• Motor

    • Identification of fine motor problems has led to adaptations in classroom

Joey: 6 yo boy

  • Tonic seizures:

    • Stiffens all over, L body posture different than R

  • Focal seizures

    • Stop activity, change facial expression, stare, turn head and eyes to L ; ~ 30s

  • Secondarily generalized seizures

    • May or may not start with a recognizable focal seizure; stiffening and shaking of all 4 extremities


  • Born at 25 weeks gestation

  • Brain injury due to prematurity

  • Cerebral palsy; both legs (diplegia) and L arm/hand


  • EEG: multifocal spikes; R temporal and frontal; spikes generalize in sleep to both sides

  • MRI: periventricular leukomalacia; worse in R hemisphere

Joey: Associated conditions to screen

  • Cognition

  • Mood

  • Behavior

  • Sleep

  • Autonomic

  • Food

  • Motor

  • Bone health

  • Other

Joey: cognition and learning

  • Has IEP in place

  • In Kindergarten

  • Mother thinks he is “smart”; has never been formally assessed

Joey: cognition/learning

  • Neuropsychology evaluation:

  • Speech impairment; normal receptive language, verbal IQ likely >90

  • Non verbal learning disability

    • Performance IQ 65

    • Visual spatial/visual motor impairments

    • Mild attention impairments

Joey: mood and behavior

  • No problems identified

  • “what to watch for”

    • Anxiety

    • Rigidity of thought

    • Attention problems

    • **Social problems related to non verbal learning impairments

Joey: sleep

  • Snores at night

  • Restless sleeper

  • Wakes up often

  • Heavy breathing

  • Breathes through mouth in day

  • Hard to wake up in mornings

  • Sleepy in daytime

Joey: sleep evaluation

  • Evaluate other medications and AEDs

  • Pediatric sleep specialist

  • Polysomnogram:

    • No effect from EEG abnormalities on sleep issues

    • Significant number of obstructive sleep events

    • Recommend treatment with CPAP

Joey: autonomic function

  • Hands/feet cool, red, bluish for no reason?

  • Trouble regulating body temp? too hot, too cold?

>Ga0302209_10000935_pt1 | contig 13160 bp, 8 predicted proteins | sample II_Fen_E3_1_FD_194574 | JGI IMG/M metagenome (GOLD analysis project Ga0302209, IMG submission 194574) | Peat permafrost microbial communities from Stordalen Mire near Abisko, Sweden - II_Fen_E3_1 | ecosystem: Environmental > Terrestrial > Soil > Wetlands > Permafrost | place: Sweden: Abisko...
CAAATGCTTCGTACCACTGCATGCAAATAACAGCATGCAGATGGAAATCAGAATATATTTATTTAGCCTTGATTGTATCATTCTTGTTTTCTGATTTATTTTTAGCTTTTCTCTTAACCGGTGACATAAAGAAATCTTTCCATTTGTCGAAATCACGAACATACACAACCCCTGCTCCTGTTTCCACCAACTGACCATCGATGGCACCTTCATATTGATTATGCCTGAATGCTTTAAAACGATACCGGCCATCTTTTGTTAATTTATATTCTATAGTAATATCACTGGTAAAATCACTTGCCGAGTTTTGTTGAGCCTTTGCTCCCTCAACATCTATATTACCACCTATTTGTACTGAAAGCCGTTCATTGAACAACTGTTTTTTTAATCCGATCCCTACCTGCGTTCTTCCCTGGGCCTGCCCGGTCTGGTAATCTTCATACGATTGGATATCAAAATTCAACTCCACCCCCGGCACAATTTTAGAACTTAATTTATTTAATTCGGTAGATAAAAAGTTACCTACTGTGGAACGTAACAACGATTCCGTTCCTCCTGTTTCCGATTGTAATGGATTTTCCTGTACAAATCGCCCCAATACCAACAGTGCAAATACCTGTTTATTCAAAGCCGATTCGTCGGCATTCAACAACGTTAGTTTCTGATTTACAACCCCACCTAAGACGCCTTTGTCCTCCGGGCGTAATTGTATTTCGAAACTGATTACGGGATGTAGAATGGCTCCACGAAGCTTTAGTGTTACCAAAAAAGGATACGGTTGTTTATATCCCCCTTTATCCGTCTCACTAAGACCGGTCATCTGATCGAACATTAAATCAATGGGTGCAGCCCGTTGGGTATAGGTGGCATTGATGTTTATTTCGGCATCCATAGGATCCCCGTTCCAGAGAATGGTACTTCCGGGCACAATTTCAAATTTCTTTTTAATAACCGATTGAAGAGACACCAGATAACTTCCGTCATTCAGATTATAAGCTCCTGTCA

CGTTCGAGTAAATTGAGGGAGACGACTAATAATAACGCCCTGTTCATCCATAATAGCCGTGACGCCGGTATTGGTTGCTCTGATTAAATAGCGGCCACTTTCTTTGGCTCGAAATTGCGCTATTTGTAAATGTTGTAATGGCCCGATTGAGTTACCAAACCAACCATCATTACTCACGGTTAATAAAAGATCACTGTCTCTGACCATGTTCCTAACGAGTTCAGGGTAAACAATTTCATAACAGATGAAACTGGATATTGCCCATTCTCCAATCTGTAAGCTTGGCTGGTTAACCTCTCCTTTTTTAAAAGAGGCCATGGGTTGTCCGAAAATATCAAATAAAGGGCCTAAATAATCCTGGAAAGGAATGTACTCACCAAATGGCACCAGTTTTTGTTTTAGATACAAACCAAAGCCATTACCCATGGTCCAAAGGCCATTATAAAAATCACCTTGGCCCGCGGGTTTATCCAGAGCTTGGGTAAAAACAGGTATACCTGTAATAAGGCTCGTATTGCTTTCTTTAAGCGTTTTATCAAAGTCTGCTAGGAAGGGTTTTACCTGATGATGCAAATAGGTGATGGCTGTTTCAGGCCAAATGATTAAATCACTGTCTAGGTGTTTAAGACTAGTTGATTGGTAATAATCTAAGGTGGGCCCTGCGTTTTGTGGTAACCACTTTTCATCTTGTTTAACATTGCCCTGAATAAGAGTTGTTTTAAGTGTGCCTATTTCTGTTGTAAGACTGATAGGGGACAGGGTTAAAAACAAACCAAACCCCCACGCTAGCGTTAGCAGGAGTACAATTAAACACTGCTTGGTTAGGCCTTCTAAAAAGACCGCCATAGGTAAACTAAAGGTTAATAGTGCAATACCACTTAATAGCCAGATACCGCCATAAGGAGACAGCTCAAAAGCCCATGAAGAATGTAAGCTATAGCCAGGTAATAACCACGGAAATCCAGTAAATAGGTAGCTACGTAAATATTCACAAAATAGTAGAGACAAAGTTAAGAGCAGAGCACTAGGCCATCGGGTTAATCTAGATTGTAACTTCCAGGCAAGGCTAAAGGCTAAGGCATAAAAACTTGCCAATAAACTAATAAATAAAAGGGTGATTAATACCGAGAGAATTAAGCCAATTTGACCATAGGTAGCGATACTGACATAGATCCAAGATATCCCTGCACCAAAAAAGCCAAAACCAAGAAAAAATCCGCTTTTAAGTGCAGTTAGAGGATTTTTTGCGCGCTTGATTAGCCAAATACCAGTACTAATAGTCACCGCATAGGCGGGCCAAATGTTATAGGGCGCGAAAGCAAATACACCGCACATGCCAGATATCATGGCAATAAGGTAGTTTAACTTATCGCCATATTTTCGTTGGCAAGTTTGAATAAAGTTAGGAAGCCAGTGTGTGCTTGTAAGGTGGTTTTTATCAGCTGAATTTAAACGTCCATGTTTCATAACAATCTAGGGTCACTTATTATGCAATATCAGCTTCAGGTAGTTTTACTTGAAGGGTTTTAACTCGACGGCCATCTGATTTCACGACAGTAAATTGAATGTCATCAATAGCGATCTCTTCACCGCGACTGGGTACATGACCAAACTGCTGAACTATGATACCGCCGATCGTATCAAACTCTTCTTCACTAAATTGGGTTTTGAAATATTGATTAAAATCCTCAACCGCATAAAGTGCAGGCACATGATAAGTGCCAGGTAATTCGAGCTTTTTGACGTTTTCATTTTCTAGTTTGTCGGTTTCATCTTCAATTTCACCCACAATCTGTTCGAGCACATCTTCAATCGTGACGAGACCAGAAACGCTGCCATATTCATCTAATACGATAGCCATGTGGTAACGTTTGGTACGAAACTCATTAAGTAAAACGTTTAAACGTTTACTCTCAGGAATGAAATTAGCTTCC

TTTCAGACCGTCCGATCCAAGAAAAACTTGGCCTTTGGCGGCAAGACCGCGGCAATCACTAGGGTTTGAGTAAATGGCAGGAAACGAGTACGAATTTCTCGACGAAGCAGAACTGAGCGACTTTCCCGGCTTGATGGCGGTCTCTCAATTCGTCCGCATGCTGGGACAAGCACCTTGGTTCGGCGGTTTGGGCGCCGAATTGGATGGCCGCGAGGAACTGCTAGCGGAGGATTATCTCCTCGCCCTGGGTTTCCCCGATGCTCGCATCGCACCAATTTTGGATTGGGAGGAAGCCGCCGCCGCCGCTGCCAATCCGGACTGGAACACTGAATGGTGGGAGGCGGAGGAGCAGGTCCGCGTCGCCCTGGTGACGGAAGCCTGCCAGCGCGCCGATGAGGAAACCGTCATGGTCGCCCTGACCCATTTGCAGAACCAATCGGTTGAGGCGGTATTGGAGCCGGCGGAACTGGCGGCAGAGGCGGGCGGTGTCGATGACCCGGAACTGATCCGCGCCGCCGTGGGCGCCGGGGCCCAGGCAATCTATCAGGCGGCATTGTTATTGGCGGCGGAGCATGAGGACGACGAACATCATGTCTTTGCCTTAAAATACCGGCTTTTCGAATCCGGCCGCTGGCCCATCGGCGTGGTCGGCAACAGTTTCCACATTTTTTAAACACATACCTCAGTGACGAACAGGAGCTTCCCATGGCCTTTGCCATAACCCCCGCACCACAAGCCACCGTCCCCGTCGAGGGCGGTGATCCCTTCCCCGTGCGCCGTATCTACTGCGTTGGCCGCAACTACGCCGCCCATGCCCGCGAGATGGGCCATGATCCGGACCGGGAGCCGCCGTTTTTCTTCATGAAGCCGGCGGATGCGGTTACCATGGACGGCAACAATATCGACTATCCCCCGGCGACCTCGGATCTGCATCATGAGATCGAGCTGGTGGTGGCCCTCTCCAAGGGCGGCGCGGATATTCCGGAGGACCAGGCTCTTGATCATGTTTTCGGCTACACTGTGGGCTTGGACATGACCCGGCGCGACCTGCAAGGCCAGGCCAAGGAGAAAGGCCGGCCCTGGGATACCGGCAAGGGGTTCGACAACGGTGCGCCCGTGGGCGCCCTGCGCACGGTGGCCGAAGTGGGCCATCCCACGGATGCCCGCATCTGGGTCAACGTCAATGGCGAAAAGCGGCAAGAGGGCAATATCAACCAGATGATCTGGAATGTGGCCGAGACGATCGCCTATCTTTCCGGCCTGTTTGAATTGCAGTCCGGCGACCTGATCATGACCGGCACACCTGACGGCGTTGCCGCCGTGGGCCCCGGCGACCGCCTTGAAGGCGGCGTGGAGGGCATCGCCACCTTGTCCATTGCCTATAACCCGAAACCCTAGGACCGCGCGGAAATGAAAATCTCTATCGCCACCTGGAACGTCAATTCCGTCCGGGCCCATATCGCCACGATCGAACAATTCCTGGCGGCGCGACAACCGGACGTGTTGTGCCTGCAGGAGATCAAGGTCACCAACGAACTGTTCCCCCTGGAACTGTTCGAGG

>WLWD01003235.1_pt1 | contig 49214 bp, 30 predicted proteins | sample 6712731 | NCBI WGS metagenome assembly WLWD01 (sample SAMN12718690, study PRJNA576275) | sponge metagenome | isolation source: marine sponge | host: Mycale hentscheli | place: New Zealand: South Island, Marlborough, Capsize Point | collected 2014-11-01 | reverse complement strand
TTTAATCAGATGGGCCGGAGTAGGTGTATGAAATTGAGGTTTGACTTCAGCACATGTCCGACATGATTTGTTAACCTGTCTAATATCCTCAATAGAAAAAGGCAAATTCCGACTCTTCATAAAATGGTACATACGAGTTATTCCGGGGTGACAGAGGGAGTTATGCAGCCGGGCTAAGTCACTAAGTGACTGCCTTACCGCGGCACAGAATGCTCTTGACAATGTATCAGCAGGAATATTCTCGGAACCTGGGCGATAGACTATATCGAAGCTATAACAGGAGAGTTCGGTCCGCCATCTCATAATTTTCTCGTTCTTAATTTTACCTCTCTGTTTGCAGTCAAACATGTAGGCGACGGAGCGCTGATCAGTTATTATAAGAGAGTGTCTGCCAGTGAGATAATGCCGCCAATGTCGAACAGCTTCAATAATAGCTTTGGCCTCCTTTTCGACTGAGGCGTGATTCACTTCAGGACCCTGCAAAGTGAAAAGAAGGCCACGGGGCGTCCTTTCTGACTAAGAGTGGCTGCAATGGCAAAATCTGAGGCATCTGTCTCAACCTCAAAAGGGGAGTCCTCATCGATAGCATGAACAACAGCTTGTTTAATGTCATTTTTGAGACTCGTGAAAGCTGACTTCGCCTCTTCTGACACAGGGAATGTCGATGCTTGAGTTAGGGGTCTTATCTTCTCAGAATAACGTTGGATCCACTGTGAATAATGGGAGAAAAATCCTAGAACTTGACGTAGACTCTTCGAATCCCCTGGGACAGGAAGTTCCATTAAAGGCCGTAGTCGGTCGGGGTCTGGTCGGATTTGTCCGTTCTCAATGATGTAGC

• Sweats too much? Doesn’t sweat enough?

  • Fast heart rate for no reason?

  • Fast breathing for no reason?

  • Flushing of the face/chest?

  • Pupils dilate?

Joey: autonomic

  • Tolerate feedings ok?

  • Delayed gastric emptying?

  • Recurrent vomiting?

  • Diarrhea? Or constipation?

Joey: autonomic

  • “Always” has cold hands and feet

  • Trouble regulating body temperature

  • Always had trouble tolerating feedings—needs small volumes frequently

  • Constipated

Joey: food

  • On felbamate, best (only?) medicine for seizure control for 3 months

  • More GI upset, seems uncomfortable after feedings, doesn’t want to eat anything by mouth now

  • Has lost 3 lbs

Joey’s food: MEDICATION SIDE EFFECT….appetite loss

  • Carbamazepine

  • Felbamate

  • Oxcarbazepine

  • Topiramate

  • Rufinamide

  • Valproate

  • Zonisamide

  • Most common AED “gut bombs”…most can do it for some!!

Joey: autonomic and food

  • Recently had seen GI specialist “nothing wrong”

  • Discussed other options for seizure control

  • Trial of cyproheptadine initiated

Joey: motor

  • Re-assess motor needs

  • Make sure Joey is being followed by rehabilitation medicine specialist or similar

  • Monitor for orthopedic problems that may emerge over time…scoliosis, etc

Joey: bone health

  • Assessment of risk:

    • Limited weight bearing, walking

    • On phenobarbital for 1 year in past

    • Premature infant

Joey: bone health

  • Vitamin D level

  • Make sure getting vitamin D 800 IU/day

  • Calcium 1200 mg/day in divided doses

  • Maintain as much weight bearing as possible—stander, gait trainer

  • Needs long term monitoring for bone health

Associated conditions:

  • Cognition and learning:

    • now diagnosed with non verbal learning disability; adaptations in academics, home situation. Verbal IQ now known to be normal, planning altered for 1st grade.

    • Parents and teachers more aware of how his learning disabilities lead to frustration in multiple settings.

  • Sleep:

    • obstructive sleep apnea diagnosed. On CPAP, better sleep at night, more alert in day, less seizures overall

  • Autonomic function/GI

    • Able to tolerate feedings better with cyproheptadine; has gained 1 lb, no gagging

  • Motor:

    • referral to PM & R; new wheelchair and orthotics

  • Bone health:

    • on vit D and Ca supplements; monitor bone density over time